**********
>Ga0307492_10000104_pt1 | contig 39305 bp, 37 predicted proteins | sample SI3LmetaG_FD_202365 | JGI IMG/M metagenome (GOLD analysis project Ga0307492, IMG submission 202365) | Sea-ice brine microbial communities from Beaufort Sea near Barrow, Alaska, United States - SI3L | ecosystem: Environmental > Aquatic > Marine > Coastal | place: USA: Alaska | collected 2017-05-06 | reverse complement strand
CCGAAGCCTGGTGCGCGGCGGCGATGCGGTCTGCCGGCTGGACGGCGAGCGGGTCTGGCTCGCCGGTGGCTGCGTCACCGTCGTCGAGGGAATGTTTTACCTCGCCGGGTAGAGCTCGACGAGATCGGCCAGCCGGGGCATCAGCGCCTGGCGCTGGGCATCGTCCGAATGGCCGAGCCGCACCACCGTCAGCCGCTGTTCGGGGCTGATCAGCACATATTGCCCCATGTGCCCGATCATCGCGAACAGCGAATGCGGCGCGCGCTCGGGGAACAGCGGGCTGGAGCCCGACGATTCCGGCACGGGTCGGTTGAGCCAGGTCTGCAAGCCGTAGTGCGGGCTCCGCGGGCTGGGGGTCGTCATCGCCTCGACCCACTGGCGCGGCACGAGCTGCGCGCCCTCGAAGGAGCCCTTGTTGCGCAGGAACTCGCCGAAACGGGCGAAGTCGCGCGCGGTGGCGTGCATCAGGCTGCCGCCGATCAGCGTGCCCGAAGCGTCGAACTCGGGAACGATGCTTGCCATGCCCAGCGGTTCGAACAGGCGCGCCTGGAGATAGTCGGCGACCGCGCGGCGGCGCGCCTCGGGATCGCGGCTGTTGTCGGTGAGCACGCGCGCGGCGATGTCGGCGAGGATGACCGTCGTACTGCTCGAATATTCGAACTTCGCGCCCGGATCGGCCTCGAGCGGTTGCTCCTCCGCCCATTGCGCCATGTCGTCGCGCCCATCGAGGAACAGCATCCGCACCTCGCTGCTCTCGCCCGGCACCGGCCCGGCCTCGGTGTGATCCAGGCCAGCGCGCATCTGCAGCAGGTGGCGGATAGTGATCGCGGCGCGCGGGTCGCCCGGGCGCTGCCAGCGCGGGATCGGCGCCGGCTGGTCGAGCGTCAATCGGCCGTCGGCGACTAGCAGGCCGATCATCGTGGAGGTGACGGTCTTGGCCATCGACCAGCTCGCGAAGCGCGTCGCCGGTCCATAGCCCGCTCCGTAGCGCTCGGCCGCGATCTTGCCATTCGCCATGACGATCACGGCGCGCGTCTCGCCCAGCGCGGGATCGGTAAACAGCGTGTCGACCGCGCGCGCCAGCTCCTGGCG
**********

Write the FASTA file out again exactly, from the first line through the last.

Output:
>Ga0307492_10000104_pt1 | contig 39305 bp, 37 predicted proteins | sample SI3LmetaG_FD_202365 | JGI IMG/M metagenome (GOLD analysis project Ga0307492, IMG submission 202365) | Sea-ice brine microbial communities from Beaufort Sea near Barrow, Alaska, United States - SI3L | ecosystem: Environmental > Aquatic > Marine > Coastal | place: USA: Alaska | collected 2017-05-06 | reverse complement strand
CCGAAGCCTGGTGCGCGGCGGCGATGCGGTCTGCCGGCTGGACGGCGAGCGGGTCTGGCTCGCCGGTGGCTGCGTCACCGTCGTCGAGGGAATGTTTTACCTCGCCGGGTAGAGCTCGACGAGATCGGCCAGCCGGGGCATCAGCGCCTGGCGCTGGGCATCGTCCGAATGGCCGAGCCGCACCACCGTCAGCCGCTGTTCGGGGCTGATCAGCACATATTGCCCCATGTGCCCGATCATCGCGAACAGCGAATGCGGCGCGCGCTCGGGGAACAGCGGGCTGGAGCCCGACGATTCCGGCACGGGTCGGTTGAGCCAGGTCTGCAAGCCGTAGTGCGGGCTCCGCGGGCTGGGGGTCGTCATCGCCTCGACCCACTGGCGCGGCACGAGCTGCGCGCCCTCGAAGGAGCCCTTGTTGCGCAGGAACTCGCCGAAACGGGCGAAGTCGCGCGCGGTGGCGTGCATCAGGCTGCCGCCGATCAGCGTGCCCGAAGCGTCGAACTCGGGAACGATGCTTGCCATGCCCAGCGGTTCGAACAGGCGCGCCTGGAGATAGTCGGCGACCGCGCGGCGGCGCGCCTCGGGATCGCGGCTGTTGTCGGTGAGCACGCGCGCGGCGATGTCGGCGAGGATGACCGTCGTACTGCTCGAATATTCGAACTTCGCGCCCGGATCGGCCTCGAGCGGTTGCTCCTCCGCCCATTGCGCCATGTCGTCGCGCCCATCGAGGAACAGCATCCGCACCTCGCTGCTCTCGCCCGGCACCGGCCCGGCCTCGGTGTGATCCAGGCCAGCGCGCATCTGCAGCAGGTGGCGGATAGTGATCGCGGCGCGCGGGTCGCCCGGGCGCTGCCAGCGCGGGATCGGCGCCGGCTGGTCGAGCGTCAATCGGCCGTCGGCGACTAGCAGGCCGATCATCGTGGAGGTGACGGTCTTGGCCATCGACCAGCTCGCGAAGCGCGTCGCCGGTCCATAGCCCGCTCCGTAGCGCTCGGCCGCGATCTTGCCATTCGCCATGACGATCACGGCGCGCGTCTCGCCCAGCGCGGGATCGGTAAACAGCGTGTCGACCGCGCGCGCCAGCTCCTGGCG